Flat

Well-meaning strangers have pulled up alongside my minivan and honked the horn so I’ll swivel my head in their direction.  Then they wave their hands at me and initiate a mini-game of charades.

Oh I get it—they want me to roll my window down before the light turns green.  So, I fumble around with my automatic windows, pressing every wrong button in nervousness until I finally get it right just in time to hear them shout out the message.

Passers-by in parking lots have strolled by my minivan and backed up to deliver the news.  Friends from church have walked the perimeter and told me what they saw.

“You have a flat tire.”

I appreciate the alert because I’m an unobservant ignorer of massively important details.  I’ve been known not to notice that my husband has shaved his beard completely off after having it for 3 months.

So, I’m pretty dependent on more observant folks to help me out and sound the alarm.

Unfortunately, the news they bear isn’t at all what I want to hear.

You see, someone has surely placed a magnet inside my tires that attracts every nail on the road in our entire county.  It must be true because I get a flat tire about four times a year.

That seems statistically impossible somehow.

And definitely unfair.

Of course, the frustrating thing about tires is that you never just replace one.  It’s always a matter of two.  That’s a law of physics or something.

Unfortunately, this time the rim was bent and my tires needed to be replaced.

Yes, tire”s” as in two of them (please refer back to the First Law of Tires).

This also means that by some miracle I didn’t drive over a nail in the last month.  I apparently drove over a pothole or something of that nature instead, just to shake things up and keep life interesting. Variety is, after all, the spice of life.

This first reminds me of the Geico commercial of a pothole with a Southern accent.

The difference between the commercial and my reality being that my pothole didn’t speak to me like a Southern belle and apparently it was damaging enough to cause long-term catastrophic failure, but not terrible enough for me to notice it happening.

This whole experience has reminded me of something else, though: How it feels to be flat, sucked dry, breathless, desperate for the Spirit of God, lifeless, joyless, and emptied out.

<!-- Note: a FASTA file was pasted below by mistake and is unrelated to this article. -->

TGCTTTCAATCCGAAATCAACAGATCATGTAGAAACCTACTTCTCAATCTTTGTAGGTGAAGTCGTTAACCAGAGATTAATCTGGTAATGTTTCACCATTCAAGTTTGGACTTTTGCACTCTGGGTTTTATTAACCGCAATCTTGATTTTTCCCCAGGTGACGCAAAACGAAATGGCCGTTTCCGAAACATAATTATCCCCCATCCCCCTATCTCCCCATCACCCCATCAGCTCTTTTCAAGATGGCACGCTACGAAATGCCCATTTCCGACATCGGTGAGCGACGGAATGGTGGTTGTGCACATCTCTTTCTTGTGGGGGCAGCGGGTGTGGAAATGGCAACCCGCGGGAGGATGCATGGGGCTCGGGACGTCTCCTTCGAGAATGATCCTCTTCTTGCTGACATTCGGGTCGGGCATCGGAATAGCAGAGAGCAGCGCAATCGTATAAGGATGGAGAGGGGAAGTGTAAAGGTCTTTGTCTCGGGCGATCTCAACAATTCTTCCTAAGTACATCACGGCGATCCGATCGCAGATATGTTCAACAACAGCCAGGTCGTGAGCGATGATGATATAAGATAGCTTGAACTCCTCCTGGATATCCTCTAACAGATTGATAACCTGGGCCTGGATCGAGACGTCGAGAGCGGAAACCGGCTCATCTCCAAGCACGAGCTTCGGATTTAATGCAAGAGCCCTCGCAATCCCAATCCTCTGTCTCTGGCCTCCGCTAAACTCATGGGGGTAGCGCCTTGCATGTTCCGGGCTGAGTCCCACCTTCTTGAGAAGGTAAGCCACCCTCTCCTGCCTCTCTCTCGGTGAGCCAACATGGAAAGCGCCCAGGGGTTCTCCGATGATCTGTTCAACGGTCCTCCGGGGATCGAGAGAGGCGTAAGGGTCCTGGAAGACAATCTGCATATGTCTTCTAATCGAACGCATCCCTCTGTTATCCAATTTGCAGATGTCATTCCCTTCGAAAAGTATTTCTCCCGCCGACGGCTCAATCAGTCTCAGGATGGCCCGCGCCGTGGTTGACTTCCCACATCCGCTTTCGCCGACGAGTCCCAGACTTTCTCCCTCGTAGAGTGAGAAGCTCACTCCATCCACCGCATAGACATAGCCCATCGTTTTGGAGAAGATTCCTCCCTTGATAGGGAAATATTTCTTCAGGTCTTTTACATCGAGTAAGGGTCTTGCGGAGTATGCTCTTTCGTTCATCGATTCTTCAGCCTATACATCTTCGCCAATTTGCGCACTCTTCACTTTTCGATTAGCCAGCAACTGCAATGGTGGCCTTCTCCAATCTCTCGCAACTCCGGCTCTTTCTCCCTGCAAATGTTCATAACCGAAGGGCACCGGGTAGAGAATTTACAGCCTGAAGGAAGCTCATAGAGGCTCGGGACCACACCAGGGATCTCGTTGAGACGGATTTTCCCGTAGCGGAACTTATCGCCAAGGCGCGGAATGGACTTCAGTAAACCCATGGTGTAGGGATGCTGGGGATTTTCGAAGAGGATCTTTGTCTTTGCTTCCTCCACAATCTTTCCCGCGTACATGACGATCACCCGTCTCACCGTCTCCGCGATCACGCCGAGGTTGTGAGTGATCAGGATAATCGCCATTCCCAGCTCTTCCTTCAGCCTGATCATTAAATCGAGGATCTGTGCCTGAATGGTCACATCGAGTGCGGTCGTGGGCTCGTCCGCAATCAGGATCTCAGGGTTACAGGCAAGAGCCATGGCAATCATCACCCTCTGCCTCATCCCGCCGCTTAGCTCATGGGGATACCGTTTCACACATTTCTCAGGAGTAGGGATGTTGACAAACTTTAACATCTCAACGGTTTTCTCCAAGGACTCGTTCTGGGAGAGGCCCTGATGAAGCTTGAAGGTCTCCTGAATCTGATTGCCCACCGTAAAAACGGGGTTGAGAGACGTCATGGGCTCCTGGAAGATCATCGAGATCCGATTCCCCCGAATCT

Oh, how desperately we want to take in God’s presence and His life-giving breath, but no amount of gasping and gulping at the air lifts us off the ground.

So there you remain, feeling the void, unable to move.

It comes on us gradually, this emptiness.  We’ve picked up the tiniest of nails, over and over again from daily annoyances and perpetual busyness.  Perhaps we’ve even bounced over a few potholes that have dented and bruised our Spirit.

Even when you do everything right, even when you flop down at the kitchen table to read God’s Word and you serve in ministry and you love others and you pray and you blast the praise music (when your kids let you choose the songs in the car)….even then it’s possible to wake up one day and realize you are flattened out and suffocating for want of God’s Spirit.

The prophet Ezekiel stood overlooking a valley filled with “bones that were very dry.” They were hopeless and cut off, dried up.  It’s the same as feeling flat with its lifelessness, breathlessness, the deadness, and the void.

God’s message to the bones was:  I will make breath enter you, and you will come to life (Ezekiel 37:5 MSG).  Not just breath!  “I will put my Spirit in you and you will live” (Ezekiel 37:13 MSG).

It was a revival.  A newness of life.  Taking the dead, dried out, and breathless and filling it anew with the very Spirit of our holy God.

But it began with dead bones crying out:  ‘Our bones are dried up and our hope is gone; we are cut off!’ (Ezekiel 37:2, 11 MSG).

They were clamoring for life instead of accepting their dry deadness scattered along the valley floor.  We also cry out to Him, “God, we’re desperate for your Spirit and we won’t remain silent here flattened to the ground.  Fill us anew!  Make Your Word come alive!  Stir my heart to see You, to hear Your voice, to feel Your presence.  Breathe Your life into me.”

And this He will do, maybe through gradual healing and patching together or maybe in a revival of a moment.  He will do it because we ask.  He will do it for the glory of His name so that “you will know that I the Lord have spoken, and I have done it” (Ezekiel 37:14).

One of my favorite worship songs: Desert Song, by Hillsong United

This is my prayer in the desert
When all that’s within me feels dry
This is my prayer in my hunger and need
My God is the God who provides

Heather King is a wife, mom, Bible Study teacher, writer and worship leader.  Most importantly, she is a Christ follower with a desire to help others apply the Bible to everyday life with all its mess, noise, and busyness.  Her upcoming book, Ask Me Anything, Lord: Opening Our Hearts to God’s Questions, will be released in the Fall of 2013!  To read more devotionals by Heather King, click here.

Copyright © 2012 Heather King

3 thoughts on “Flat

  1. onyxmarie ( Sue Alice ) says:

    Thank the Lord you did not drive on it, or it could have really been bad. Heather, I check stuff like that before I get in the car, we learned that at drivers education and more guy stuff. Sorry. I like working on cars also, and I miss that so much. I love and miss you. Blessings.

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